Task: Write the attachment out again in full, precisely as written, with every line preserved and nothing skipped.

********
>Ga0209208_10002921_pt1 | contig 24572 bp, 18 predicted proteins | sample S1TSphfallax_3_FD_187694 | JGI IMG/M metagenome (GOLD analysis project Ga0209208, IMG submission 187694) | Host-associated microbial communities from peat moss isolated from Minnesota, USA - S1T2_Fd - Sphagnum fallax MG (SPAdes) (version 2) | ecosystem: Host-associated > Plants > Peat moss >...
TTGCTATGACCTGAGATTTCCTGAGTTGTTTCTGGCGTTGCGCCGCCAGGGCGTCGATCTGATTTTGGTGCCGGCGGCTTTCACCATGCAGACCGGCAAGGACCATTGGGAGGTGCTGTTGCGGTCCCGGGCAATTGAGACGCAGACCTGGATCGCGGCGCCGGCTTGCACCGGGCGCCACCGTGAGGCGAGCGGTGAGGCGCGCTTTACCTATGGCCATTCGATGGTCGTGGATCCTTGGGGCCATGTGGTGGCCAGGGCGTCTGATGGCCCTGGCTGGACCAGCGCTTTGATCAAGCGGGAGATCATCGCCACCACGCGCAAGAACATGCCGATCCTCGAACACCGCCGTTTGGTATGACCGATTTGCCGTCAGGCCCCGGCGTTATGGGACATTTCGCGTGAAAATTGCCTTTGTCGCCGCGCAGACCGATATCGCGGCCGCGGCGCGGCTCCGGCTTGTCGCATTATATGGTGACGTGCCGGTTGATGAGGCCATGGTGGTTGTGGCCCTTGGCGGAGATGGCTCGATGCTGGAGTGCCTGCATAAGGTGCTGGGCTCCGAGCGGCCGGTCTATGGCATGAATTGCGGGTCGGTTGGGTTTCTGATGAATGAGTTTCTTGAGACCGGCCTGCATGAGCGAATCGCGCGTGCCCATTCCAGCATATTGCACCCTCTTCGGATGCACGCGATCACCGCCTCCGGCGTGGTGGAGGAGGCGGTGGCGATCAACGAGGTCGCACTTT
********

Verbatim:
>Ga0209208_10002921_pt1 | contig 24572 bp, 18 predicted proteins | sample S1TSphfallax_3_FD_187694 | JGI IMG/M metagenome (GOLD analysis project Ga0209208, IMG submission 187694) | Host-associated microbial communities from peat moss isolated from Minnesota, USA - S1T2_Fd - Sphagnum fallax MG (SPAdes) (version 2) | ecosystem: Host-associated > Plants > Peat moss >...
TTGCTATGACCTGAGATTTCCTGAGTTGTTTCTGGCGTTGCGCCGCCAGGGCGTCGATCTGATTTTGGTGCCGGCGGCTTTCACCATGCAGACCGGCAAGGACCATTGGGAGGTGCTGTTGCGGTCCCGGGCAATTGAGACGCAGACCTGGATCGCGGCGCCGGCTTGCACCGGGCGCCACCGTGAGGCGAGCGGTGAGGCGCGCTTTACCTATGGCCATTCGATGGTCGTGGATCCTTGGGGCCATGTGGTGGCCAGGGCGTCTGATGGCCCTGGCTGGACCAGCGCTTTGATCAAGCGGGAGATCATCGCCACCACGCGCAAGAACATGCCGATCCTCGAACACCGCCGTTTGGTATGACCGATTTGCCGTCAGGCCCCGGCGTTATGGGACATTTCGCGTGAAAATTGCCTTTGTCGCCGCGCAGACCGATATCGCGGCCGCGGCGCGGCTCCGGCTTGTCGCATTATATGGTGACGTGCCGGTTGATGAGGCCATGGTGGTTGTGGCCCTTGGCGGAGATGGCTCGATGCTGGAGTGCCTGCATAAGGTGCTGGGCTCCGAGCGGCCGGTCTATGGCATGAATTGCGGGTCGGTTGGGTTTCTGATGAATGAGTTTCTTGAGACCGGCCTGCATGAGCGAATCGCGCGTGCCCATTCCAGCATATTGCACCCTCTTCGGATGCACGCGATCACCGCCTCCGGCGTGGTGGAGGAGGCGGTGGCGATCAACGAGGTCGCACTTT